My three year old has been the hardest of all my children to get in his carseat, preferring to take extra time to get in his seat. After making certain that the seat is comfortable, I have a few things that have helped us with the dilemma.
1. Planning extra time. Starting somewhere after age 1, I planned in an extra five minutes to account for him taking his time to get in the seat. Around age 2 1/2, that got bumped to 10 minutes for a while but luckily we worked through that pretty quickly.
2. Going over our plans before we get in the van. “I’d like you to get in your seat right away. We don’t have a lot of time and we need to leave now in order to get to our underwater basket weaving class.”
3. Making a game out of it. “Where are we headed today? To the moon? To Mars? To chase dinosaurs? Etc.”
4. Deep breath. I take a deep breath and remind myself that they are only little for so long, and I should enjoy it. When I am stressed about leaving, it just seems to take even more time for him to get in his seat.
5. Food. Even now, my son will often ask for a mint when we get out to the van. I tell him I will get the mint while he gets in his seat. It’s not used as a bribe. The mint or snack isn’t dependent on his compliance. However, I know it’s harder to concentrate if you are hungry. Dividing tasks also helps him to understand that we are in this together.
6. Making certain we have enough home days. My son is a homebody. If we have been going places a lot, he will drag getting into his seat even more. He needs time at home.
7. When he was younger, playfully scooping him up, kissing him, and putting him in his seat (rather than having him climb up himself) prevented a lot of it. That doesn’t work now because he wants to climb up on his own.
8. Go fast. This summer I’ve mentioned that the faster we get buckled, the faster we get the air conditioner on, and the faster we get home to a nice drink with ice in it.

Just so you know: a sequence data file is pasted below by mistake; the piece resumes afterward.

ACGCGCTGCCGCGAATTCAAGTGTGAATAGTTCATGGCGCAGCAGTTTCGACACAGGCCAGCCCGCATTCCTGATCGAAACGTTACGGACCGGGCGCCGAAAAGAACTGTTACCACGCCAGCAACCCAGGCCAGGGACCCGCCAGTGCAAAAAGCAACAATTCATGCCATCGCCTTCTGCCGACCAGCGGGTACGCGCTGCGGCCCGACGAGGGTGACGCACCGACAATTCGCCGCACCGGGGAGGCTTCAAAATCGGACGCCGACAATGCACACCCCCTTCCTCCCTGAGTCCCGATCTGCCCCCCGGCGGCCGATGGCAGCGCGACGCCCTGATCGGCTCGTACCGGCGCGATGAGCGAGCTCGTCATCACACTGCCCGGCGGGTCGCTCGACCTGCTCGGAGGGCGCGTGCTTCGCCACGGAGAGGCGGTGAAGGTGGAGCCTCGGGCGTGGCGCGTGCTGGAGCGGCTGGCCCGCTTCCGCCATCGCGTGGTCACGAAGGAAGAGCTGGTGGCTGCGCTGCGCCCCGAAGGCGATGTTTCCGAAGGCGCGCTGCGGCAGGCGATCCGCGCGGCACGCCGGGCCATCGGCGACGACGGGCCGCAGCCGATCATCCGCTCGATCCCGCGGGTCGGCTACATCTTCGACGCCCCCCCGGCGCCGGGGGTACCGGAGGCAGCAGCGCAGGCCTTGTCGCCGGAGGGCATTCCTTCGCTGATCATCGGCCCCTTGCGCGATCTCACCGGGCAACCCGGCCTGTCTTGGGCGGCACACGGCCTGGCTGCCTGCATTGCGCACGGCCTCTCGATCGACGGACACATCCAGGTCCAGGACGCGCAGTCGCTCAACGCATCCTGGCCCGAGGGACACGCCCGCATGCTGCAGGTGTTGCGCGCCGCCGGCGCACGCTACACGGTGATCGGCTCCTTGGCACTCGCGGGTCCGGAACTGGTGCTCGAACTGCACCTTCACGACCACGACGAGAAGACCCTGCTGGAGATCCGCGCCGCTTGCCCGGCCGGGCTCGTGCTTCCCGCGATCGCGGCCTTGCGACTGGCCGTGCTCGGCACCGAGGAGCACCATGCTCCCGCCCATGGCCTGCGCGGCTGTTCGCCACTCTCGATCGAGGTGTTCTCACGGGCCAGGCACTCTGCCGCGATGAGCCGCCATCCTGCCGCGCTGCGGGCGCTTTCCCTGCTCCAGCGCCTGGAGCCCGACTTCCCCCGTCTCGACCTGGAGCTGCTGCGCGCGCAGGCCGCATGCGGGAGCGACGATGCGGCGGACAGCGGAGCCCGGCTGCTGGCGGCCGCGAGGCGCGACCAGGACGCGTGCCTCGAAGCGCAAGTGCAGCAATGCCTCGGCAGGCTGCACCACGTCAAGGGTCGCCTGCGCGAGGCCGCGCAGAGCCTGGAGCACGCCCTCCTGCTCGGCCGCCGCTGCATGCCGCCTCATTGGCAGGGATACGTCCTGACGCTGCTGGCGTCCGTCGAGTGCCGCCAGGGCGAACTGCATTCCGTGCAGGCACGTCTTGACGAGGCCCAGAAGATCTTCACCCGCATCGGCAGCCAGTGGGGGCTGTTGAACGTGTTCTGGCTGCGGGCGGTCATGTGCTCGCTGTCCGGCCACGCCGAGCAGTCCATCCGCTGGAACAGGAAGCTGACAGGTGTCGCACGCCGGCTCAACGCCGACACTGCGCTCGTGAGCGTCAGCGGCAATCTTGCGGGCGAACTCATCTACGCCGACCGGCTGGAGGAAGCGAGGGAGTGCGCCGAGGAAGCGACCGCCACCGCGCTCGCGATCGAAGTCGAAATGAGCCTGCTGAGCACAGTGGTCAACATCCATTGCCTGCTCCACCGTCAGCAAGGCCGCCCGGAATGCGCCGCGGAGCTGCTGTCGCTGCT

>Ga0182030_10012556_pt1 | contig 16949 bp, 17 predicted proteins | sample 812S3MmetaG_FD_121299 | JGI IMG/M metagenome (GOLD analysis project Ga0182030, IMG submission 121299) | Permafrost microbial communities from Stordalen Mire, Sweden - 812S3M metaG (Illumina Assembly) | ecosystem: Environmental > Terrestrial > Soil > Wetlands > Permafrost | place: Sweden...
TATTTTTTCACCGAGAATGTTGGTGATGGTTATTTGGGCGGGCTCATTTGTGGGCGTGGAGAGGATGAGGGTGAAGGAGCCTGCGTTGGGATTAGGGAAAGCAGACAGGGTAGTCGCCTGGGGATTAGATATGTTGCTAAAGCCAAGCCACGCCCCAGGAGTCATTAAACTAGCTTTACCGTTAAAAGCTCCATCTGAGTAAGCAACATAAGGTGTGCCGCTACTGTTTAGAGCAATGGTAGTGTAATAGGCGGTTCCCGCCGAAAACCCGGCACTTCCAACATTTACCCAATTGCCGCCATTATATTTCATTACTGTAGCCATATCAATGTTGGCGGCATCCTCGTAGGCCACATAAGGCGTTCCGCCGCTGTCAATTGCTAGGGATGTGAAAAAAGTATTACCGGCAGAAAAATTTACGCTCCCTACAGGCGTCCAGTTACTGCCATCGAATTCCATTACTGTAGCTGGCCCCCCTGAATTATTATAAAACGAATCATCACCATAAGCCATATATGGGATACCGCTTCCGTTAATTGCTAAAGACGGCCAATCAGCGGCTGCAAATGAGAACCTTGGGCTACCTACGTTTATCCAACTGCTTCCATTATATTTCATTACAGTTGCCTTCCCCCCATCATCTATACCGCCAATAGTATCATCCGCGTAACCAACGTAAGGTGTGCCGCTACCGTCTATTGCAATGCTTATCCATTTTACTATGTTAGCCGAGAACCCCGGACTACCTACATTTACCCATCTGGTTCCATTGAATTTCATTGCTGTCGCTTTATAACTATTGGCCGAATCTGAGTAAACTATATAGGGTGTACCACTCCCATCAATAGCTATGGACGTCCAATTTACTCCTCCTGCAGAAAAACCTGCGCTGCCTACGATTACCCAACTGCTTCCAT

9. Something to do. Giving him a toy or activity to do in his carseat helps. Luckily he is still RFing, so it kind of keeps stuff in his carseat rather than the stuff falling down.
10. Making certain he has other times to explore the van. It’s pretty exciting, I have to admit. The idea of (pretend) driving somewhere or looking at buttons is appealing. If he has time to do that when we aren’t in a hurry – prime times are when cleaning out the van or when we are sitting in the van while I nurse the baby – he is less likely to want to do it when we are on our way.
I enjoyed reading this post. Very helpful.
This is great, Im so glad you added it to the blog blitz, as I am currently experiencing the same thing with my son. Actitivites and food are the key, as you say, no-one likes to do anything if they’re hungry 🙂
Love these respectful tips! Thanks for sharing. For #10, we offer regular “pretend driving” time where he gets to push all the buttons to his heart’s content.
Number 10 — pretend driving — really resonated with me, too. I think I used to do that kind of thing more with my oldest, when we had fewer outside commitments. Now it is often my youngest getting rushed around to my oldest’s activities! (we homeschool)
My youngest is also quite a homebody, and going anywhere is a bit harder for him. Thanks for these sweet reminders!